13Milk of magnesia for canker sores
Yes, it has other applications than just kabzee (constipation). It’s good for canker sores which are ulcers of the mouth caused by viral infections or injuries. To ease the pain, rinse your mouth with milk of magnesia or apply it to canker sores three or four times a day.
14Cucumber for eyestrains
No, it’s not a myth – cucumber really does work. Cucumbers contain antioxidants that studies have shown help decrease swelling and relieve pain. Lie on your back and place one cucumber slice (about one-eighth inch thick) over each closed eye. Replace the slices with a cooler pair every two or three minutes, for up to 15 minutes total.
15Lavender oil for foot odour
Lavender essential oil not only smells good but also has antibacterial properties that help kill germs. Before bed, rub a few drops of oil onto your feet and massage it in. Pull on a pair of socks to protect your sheets.
16Cherries for gout
People who ate about 20 cherries every day were less likely to experience flare-ups of gout, according to a study of 633 patients with the condition. Cherries contain compounds that help neutralize uric acid.
17Peppermint oil for headaches
Peppermint essential oil cools the skin, numbing the pain of a tension headache as well as acetaminophen does, according to two small studies. Mix a few drops with olive oil to prevent skin irritation, then gently massage onto your forehead and temples.
18Sugar for hiccups
A spoonful of sugar doesn’t just help the medicine go down—when it comes to hiccups (contractions of the diaphragm), it is the medicine. Eating the grainy sugar crystals forces you to swallow harder than normal, and this resets your diaphragm to stop the spasms.
19Green tea for joint pain
A potent antioxidant found in green tea called epigallocatechin-3-gallate (EGCG) may put the brakes on the joint pain and inflammation of rheumatoid arthritis, according to a study in Arthritis and Rheumatology. Researchers suggest drinking two or three cups a day to reap the benefits.
20Olive oil for lip cracking
When you’ve got chapped lips, coat them with olive oil, a natural lubricant that will help soften and moisturise lips nicely. In fact, any vegetable oil will do.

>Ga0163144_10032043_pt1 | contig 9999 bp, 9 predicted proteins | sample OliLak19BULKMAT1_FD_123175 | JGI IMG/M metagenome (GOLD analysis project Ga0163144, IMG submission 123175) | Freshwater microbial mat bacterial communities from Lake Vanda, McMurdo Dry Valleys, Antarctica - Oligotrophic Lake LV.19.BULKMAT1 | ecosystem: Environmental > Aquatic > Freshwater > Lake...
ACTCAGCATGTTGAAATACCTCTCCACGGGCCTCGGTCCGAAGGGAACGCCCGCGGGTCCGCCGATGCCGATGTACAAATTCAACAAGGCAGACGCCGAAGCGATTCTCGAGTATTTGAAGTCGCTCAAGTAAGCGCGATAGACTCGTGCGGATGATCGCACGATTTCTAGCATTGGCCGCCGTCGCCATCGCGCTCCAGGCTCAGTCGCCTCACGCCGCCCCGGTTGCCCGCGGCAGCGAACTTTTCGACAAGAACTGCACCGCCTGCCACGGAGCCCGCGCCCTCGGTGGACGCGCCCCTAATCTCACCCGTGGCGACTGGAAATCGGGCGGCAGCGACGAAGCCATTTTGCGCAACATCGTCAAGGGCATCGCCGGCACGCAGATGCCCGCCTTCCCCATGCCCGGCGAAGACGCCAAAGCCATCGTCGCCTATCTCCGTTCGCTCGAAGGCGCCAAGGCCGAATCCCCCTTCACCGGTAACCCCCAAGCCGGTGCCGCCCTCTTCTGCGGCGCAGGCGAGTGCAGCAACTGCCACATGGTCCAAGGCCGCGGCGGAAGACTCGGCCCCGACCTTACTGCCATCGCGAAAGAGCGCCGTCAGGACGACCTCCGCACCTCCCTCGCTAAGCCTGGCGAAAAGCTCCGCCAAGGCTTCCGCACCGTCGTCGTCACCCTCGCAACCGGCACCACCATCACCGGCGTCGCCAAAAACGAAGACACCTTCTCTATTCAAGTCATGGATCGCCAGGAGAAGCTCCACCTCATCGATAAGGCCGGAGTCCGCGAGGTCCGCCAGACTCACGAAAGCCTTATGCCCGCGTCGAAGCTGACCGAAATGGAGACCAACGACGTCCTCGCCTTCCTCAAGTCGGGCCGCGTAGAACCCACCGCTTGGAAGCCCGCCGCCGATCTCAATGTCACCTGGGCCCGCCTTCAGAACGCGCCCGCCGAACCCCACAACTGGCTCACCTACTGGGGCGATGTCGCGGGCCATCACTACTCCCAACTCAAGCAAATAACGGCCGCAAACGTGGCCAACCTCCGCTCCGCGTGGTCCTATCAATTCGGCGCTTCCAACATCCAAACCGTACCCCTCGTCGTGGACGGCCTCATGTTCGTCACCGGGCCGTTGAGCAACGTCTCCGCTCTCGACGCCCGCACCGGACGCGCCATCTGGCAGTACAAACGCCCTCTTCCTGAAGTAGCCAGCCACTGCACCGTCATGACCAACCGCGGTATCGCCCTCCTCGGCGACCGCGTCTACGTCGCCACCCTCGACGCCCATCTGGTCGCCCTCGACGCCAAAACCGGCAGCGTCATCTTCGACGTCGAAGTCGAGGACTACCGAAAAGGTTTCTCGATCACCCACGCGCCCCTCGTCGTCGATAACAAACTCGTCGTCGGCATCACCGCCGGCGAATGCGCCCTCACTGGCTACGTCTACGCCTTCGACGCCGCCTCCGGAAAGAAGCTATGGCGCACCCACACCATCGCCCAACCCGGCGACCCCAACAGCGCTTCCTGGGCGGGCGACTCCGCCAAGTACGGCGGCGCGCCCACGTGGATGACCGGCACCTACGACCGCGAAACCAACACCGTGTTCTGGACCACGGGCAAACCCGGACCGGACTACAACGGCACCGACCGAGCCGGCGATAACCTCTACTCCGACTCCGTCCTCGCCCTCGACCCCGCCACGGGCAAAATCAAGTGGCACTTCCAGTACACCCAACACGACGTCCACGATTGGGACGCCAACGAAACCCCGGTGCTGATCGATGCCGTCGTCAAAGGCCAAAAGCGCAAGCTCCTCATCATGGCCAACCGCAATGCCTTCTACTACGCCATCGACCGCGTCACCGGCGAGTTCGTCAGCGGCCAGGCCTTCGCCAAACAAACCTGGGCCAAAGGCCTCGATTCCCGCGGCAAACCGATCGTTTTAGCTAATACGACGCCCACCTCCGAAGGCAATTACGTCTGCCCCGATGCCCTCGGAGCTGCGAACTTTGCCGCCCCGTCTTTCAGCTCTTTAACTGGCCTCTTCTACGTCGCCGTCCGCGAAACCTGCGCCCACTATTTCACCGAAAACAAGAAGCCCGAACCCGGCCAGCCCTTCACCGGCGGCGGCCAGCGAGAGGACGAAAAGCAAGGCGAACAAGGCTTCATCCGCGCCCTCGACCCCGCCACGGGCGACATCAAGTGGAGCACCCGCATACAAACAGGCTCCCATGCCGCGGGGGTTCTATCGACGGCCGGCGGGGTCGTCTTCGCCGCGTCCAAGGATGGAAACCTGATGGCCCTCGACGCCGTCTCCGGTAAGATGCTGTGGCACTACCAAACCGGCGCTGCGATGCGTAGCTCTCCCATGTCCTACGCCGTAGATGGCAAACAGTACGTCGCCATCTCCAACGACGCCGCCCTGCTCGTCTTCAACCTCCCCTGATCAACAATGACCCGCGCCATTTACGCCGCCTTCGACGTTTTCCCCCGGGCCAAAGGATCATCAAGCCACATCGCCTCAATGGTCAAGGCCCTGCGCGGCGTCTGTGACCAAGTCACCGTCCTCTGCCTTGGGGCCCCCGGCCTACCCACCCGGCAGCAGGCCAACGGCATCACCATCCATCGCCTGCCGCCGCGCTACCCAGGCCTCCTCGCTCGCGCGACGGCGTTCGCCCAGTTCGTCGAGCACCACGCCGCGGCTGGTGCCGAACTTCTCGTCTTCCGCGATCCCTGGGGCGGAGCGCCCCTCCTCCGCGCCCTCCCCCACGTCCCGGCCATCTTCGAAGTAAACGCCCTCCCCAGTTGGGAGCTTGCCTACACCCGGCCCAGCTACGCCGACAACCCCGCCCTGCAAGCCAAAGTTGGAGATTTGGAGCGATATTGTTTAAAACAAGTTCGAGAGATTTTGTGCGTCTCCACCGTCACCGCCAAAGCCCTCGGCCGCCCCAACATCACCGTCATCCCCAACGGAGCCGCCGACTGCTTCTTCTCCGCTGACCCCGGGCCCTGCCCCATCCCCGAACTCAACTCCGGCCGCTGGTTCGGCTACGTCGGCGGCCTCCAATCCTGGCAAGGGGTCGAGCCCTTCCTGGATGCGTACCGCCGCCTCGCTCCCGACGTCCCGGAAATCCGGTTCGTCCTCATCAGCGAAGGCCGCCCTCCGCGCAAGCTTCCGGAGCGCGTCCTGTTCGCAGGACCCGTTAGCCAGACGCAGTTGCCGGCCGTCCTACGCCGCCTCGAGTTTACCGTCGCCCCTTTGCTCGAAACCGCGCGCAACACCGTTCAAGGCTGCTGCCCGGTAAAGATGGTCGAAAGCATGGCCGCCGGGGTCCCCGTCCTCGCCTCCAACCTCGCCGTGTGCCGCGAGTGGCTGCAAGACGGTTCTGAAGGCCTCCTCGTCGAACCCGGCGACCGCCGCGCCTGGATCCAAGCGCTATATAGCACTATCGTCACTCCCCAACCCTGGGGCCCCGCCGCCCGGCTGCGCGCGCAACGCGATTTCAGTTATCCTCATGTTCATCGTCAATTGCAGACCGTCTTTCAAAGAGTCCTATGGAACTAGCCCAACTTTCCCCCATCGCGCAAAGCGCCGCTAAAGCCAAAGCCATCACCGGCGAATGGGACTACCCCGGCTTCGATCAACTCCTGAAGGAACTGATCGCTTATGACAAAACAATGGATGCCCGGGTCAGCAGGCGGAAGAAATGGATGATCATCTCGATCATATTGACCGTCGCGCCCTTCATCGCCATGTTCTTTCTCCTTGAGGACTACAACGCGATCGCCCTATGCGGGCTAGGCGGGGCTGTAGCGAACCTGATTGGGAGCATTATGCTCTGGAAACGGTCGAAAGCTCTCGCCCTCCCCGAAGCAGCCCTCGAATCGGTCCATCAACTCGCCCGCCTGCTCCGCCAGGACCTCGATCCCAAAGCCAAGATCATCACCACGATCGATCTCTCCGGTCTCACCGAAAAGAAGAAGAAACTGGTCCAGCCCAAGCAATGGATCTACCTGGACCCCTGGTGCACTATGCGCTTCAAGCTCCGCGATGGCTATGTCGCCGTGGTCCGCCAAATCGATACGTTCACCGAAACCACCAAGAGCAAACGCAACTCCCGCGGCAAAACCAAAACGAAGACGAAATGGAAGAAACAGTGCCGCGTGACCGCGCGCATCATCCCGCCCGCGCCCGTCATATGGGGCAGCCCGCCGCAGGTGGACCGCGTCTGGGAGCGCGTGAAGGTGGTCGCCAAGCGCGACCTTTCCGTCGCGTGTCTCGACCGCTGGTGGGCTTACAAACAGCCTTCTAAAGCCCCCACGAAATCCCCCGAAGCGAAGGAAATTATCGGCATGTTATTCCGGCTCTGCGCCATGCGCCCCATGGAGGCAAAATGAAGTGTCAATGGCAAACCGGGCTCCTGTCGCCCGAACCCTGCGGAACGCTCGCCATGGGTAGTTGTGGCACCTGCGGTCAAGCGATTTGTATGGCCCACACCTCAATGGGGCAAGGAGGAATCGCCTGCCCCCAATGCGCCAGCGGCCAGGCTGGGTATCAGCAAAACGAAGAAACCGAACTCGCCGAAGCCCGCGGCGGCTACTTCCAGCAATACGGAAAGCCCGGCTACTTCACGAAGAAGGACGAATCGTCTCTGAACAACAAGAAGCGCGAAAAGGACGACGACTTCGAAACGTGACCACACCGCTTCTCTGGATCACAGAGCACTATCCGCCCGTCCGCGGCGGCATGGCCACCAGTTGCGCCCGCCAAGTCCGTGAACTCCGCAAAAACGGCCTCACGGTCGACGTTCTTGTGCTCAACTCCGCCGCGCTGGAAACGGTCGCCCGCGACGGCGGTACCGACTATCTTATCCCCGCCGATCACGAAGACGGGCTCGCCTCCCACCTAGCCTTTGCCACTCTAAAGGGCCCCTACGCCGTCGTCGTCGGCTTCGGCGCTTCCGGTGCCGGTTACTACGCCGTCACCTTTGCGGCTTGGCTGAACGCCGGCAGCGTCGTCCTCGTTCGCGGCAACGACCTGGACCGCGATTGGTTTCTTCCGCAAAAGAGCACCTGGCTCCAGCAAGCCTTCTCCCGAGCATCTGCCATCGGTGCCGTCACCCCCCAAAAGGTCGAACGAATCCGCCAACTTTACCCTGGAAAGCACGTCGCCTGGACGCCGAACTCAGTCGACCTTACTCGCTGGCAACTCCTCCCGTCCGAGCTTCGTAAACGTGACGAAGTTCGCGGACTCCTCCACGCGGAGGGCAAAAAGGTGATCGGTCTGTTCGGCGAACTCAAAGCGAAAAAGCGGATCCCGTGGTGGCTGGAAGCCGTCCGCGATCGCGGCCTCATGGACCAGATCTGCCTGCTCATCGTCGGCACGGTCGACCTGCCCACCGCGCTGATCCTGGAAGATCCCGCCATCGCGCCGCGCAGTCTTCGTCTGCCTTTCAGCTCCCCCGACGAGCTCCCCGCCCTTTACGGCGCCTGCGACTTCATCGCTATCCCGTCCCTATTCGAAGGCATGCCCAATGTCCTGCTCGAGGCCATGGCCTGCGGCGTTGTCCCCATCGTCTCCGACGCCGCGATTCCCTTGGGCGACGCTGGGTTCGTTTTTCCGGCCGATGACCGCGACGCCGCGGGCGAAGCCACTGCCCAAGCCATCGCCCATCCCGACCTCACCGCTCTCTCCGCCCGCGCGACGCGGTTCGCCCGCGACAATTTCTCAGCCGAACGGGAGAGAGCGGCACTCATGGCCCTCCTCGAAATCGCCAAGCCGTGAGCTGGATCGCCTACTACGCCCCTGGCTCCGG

21Ginger for nausea
Ginger can help alleviate nausea caused by chemotherapy, morning sickness, or motion sickness. Although we do not yet understand the exact method that allows ginger to be effective at reducing nausea, it is thought it may work by obstructing the serotonin receptors in the gut that cause it. It also may prompt the body to release enzymes that help break down food. Sip some ginger tea, or chew some candied ginger-root.
22Pressure for neck pain
With your thumb or your fingertips, apply steady pressure on the painful spot on your neck for three minutes. Research shows that this simple acupressure technique helps loosen tight muscles to lessen pain.
23Soy for osteoporosis
A review of several studies found that people who ate foods rich in soy had healthier bones and a reduced risk of fractures. Scientists are still trying to figure out which active compounds may account for the protective effect, but good sources of soy protein include soybeans, soy milk, miso, tempeh, and tofu.
24Capsaicin for psoriasis
Capsaicin is what gives cayenne its heat. Research has shown that applying capsaicin cream helps lessen the itching of psoriasis.
25Avocado for razor burn
Avocado is rich with vitamins and oils that soften and hydrate skin to relieve the tenderness of razor burn. Apply mashed fruit or avocado oil directly to the irritated skin.
26Eucalyptus oil for sinusitis
Give your congested sinuses a steam treatment. Add a few drops of eucalyptus oil to a pot of water, boil, and remove the pot from the stove. Drape a towel over your head and shoulders, then lean forward so it forms a tent over the pan. Keep your face about 18 inches above the water and breathe deeply. The vapour carries droplets of oil into your sinuses and loosens congestion.
27Clove oil for tooth and gum pain
Oil of cloves can sometimes soothe an inflamed tooth. Clove oil has bacteria-slaying properties and also a numbing effect. Mix a few drops with olive oil to avoid irritation, then swish it in your mouth.
28Cranberry juice for urinary tract infections
A study of 373 women with a history of urinary tract infections (UTIs) showed that those who drank a glass of cranberry juice daily had a 40 per cent reduction in the number of UTIs compared with those who drank a placebo. While other studies have been mixed about the effect of cranberry juice on UTIs, scientists think a compound in cranberry juice can prevent bacteria from sticking to the walls of the urinary tract.
29Duct tape for warts
Although doctors aren’t sure why it works, one study found that putting duct tape on warts and replacing it every six days was 25 per cent more effective than freezing them—and much cheaper.
30Tea tree oil for zits
In one study, a five per cent tea tree oil gel was as effective as a five per cent benzoyl peroxide lotion in limiting acne outbreaks—with fewer side effects.